Music by Alan Bush
This collection, arriving in good time for Alan Bush's ninety-fifth birthday in December, nearly doubles the amount of his music currently available on CD ('nearly' because the only other disc of his work, an Altarus CD devoted to his keyboard pieces, also includes the beautiful Nocturne). I don't want to sound ungrateful, but it will be a shame and a disgrace if the year passes without a recording of at least one of Bush's major orchestral works, preferably one of the operas and a representative selection of his choral music. His conservative style and his anything but conservative political views (a lifelong and unrepentant Marxist, all of his four operas had their premieres in the unlamented so-called German Democratic Republic) are the reasons usually put forward for this continued neglect. The only argument needed to rebut them is that he is a very good composer indeed, better by far than some who have in recent years been recorded much more extensively. From that point of view this CD has been admirably compiled, it contains characteristic works of real substance that give an appetite-whetting glimpse of the stature of his symphonies, concertos and dramatic works. Even a comparative miniature like the Nocturne, a gentle and delicate piece, has nevertheless a largeness of scale that is typical of Bush, while Voices of the Prophets (a set of four songs written for Peter Pears and Benjamin Britten) is filled with gestures of such bold expansiveness that they tax both singer and pianist to the utmost. They are memorable in their melodiousness, their strong grand lines and their obviously sincere expression of a confident secular faith; their neglect is (apart from their sheer difficulty for the performers) inexplicable.
In a way, Bush's political radicalism and his musical conservatism are linked. In his manner and his occasional writings, even his appearance, he seems much more like a reforming patrician Whig than a proletarian revolutionary (John Amis once remarked, memorably and not jokingly, that he ''could see Alan as a bishop''). His deeper roots, some of them audibly shared with his admirer Michael Tippett, are heard in the English Suite, which meditates on the beauty and vigour of two folk tunes and a plainchant melody with a mastery of resourceful counterpoint that links him to the recent tradition of English string writing but also the great age of polyphony. Relinquishment, no less characteristically, generates a beautiful lyricism from learned, even rather austere part-writing. Within a very brief space the Lyric Interlude demonstrates more of Bush's range, from a tough seriousness to delicate fantasy.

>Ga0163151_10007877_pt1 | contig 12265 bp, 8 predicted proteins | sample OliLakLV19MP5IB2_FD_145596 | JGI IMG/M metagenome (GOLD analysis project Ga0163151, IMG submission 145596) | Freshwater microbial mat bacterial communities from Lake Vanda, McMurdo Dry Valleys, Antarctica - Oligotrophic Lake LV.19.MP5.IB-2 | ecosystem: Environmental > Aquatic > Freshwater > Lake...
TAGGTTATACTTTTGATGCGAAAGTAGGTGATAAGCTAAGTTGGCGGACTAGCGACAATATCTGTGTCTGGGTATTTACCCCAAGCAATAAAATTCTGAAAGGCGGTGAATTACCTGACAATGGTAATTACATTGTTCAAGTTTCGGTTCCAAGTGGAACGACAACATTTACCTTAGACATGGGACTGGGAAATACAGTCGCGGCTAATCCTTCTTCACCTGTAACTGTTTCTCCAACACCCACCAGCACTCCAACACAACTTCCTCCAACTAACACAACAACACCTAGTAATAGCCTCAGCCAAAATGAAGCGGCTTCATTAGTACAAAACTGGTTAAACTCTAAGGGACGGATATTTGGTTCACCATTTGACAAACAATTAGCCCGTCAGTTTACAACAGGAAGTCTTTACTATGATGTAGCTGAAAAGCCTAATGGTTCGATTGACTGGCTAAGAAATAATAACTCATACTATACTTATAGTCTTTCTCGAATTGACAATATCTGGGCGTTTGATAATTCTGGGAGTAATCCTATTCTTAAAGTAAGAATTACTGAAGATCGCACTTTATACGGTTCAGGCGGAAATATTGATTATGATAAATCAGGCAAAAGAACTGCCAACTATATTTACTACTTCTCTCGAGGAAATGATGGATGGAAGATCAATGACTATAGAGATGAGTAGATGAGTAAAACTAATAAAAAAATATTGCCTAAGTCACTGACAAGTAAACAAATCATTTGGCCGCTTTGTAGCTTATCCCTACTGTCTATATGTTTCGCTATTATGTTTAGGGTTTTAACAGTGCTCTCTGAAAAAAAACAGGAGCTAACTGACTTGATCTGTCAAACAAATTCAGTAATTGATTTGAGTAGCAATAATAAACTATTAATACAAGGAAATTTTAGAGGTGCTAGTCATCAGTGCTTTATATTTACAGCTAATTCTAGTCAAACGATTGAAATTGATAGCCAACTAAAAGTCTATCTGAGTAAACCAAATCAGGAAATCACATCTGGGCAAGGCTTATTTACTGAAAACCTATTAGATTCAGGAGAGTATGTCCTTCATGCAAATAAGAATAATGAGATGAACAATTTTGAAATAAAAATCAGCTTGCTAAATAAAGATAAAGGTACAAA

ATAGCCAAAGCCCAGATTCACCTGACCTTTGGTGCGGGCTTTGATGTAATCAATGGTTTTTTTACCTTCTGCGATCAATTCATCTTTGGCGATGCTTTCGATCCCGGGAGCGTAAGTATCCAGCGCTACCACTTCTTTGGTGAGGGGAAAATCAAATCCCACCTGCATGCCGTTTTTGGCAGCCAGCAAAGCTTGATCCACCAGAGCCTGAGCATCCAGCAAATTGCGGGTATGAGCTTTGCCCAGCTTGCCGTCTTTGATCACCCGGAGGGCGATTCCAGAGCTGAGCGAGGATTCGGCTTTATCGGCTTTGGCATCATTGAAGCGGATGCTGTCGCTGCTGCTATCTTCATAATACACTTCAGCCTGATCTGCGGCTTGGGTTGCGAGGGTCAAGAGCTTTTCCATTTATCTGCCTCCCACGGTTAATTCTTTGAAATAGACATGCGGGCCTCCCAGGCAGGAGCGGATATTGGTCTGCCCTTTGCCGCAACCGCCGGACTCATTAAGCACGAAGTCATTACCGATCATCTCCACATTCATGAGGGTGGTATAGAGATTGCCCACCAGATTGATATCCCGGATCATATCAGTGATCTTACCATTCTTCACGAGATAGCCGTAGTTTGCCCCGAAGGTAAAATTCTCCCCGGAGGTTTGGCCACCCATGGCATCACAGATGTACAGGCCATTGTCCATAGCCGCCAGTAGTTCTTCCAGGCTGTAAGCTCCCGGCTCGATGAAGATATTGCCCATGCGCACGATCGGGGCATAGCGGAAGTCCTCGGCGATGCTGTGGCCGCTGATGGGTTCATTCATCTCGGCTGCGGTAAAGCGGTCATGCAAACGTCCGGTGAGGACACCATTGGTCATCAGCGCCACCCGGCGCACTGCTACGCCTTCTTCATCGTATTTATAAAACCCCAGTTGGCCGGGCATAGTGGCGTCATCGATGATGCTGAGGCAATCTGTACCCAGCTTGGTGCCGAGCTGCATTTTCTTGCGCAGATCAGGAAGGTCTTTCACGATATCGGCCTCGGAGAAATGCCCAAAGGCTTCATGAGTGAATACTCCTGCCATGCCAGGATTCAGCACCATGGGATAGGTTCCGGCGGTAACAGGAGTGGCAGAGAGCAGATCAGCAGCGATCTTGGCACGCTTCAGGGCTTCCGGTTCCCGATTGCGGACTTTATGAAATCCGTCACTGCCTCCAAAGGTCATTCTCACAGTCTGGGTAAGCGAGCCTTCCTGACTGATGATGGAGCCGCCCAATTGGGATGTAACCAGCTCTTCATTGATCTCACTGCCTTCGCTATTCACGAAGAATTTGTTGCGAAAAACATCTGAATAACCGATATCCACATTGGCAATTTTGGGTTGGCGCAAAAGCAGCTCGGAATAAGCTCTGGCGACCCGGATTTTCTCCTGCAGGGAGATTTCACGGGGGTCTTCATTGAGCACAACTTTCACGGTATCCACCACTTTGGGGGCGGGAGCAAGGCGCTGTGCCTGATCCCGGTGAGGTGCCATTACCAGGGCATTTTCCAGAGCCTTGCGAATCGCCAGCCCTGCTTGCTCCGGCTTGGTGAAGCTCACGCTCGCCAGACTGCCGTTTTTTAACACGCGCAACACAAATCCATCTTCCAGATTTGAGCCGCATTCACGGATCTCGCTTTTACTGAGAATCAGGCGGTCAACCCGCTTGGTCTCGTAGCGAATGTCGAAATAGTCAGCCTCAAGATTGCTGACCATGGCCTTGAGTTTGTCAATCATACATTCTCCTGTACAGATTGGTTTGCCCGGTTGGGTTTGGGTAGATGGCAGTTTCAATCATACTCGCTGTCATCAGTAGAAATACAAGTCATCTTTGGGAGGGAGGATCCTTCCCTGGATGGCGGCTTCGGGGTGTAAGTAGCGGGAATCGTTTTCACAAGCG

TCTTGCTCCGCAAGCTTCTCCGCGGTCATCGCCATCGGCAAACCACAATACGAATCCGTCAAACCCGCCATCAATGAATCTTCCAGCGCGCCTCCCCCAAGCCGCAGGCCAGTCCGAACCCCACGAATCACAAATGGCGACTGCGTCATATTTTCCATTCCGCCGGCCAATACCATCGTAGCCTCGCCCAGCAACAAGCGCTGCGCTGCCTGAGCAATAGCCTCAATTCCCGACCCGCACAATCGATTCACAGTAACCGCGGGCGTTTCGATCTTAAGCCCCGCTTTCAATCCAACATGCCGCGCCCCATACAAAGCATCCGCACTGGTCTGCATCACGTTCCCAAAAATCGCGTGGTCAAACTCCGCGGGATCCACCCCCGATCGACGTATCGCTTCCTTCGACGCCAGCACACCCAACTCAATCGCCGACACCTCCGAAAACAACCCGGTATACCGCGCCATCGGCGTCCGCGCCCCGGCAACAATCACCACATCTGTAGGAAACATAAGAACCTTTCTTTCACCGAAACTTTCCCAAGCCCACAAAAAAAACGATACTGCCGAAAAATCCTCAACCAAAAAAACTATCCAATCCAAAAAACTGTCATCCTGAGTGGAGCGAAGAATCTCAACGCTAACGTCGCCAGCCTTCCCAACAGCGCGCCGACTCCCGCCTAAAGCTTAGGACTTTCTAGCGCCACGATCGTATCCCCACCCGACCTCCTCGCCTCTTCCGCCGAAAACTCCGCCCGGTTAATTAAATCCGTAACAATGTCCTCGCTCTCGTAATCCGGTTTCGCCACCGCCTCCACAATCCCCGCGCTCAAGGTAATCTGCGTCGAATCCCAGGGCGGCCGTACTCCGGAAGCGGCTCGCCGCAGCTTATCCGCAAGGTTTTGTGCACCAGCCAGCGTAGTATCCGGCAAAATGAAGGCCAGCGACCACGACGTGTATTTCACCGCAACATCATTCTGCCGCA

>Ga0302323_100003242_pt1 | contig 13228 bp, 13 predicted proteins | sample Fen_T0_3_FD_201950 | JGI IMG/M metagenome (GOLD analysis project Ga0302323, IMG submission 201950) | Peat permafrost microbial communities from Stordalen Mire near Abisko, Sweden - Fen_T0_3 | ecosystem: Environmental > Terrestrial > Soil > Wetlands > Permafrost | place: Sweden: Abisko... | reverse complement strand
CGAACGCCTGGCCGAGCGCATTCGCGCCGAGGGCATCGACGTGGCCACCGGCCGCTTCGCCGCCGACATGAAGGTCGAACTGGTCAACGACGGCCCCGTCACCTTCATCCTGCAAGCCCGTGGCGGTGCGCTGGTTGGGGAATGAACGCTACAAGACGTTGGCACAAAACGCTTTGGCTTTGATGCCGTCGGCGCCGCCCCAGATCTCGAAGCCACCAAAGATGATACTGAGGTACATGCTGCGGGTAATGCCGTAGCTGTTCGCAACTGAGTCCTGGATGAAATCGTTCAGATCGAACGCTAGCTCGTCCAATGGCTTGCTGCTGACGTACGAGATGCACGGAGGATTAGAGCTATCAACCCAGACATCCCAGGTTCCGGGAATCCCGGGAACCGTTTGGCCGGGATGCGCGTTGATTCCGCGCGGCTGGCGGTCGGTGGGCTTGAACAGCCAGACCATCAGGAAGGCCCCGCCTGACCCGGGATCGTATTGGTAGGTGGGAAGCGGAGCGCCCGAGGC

The performances are good throughout, those of the solo piano pieces especially, the recordings are excellent, though that of Voices of the Prophets, made at a public concert, is a little recessed. If you've ever assumed, because of his political stance, that Bush's music is austerely grey or in any way toes the party line, this admirable record will change your mind.'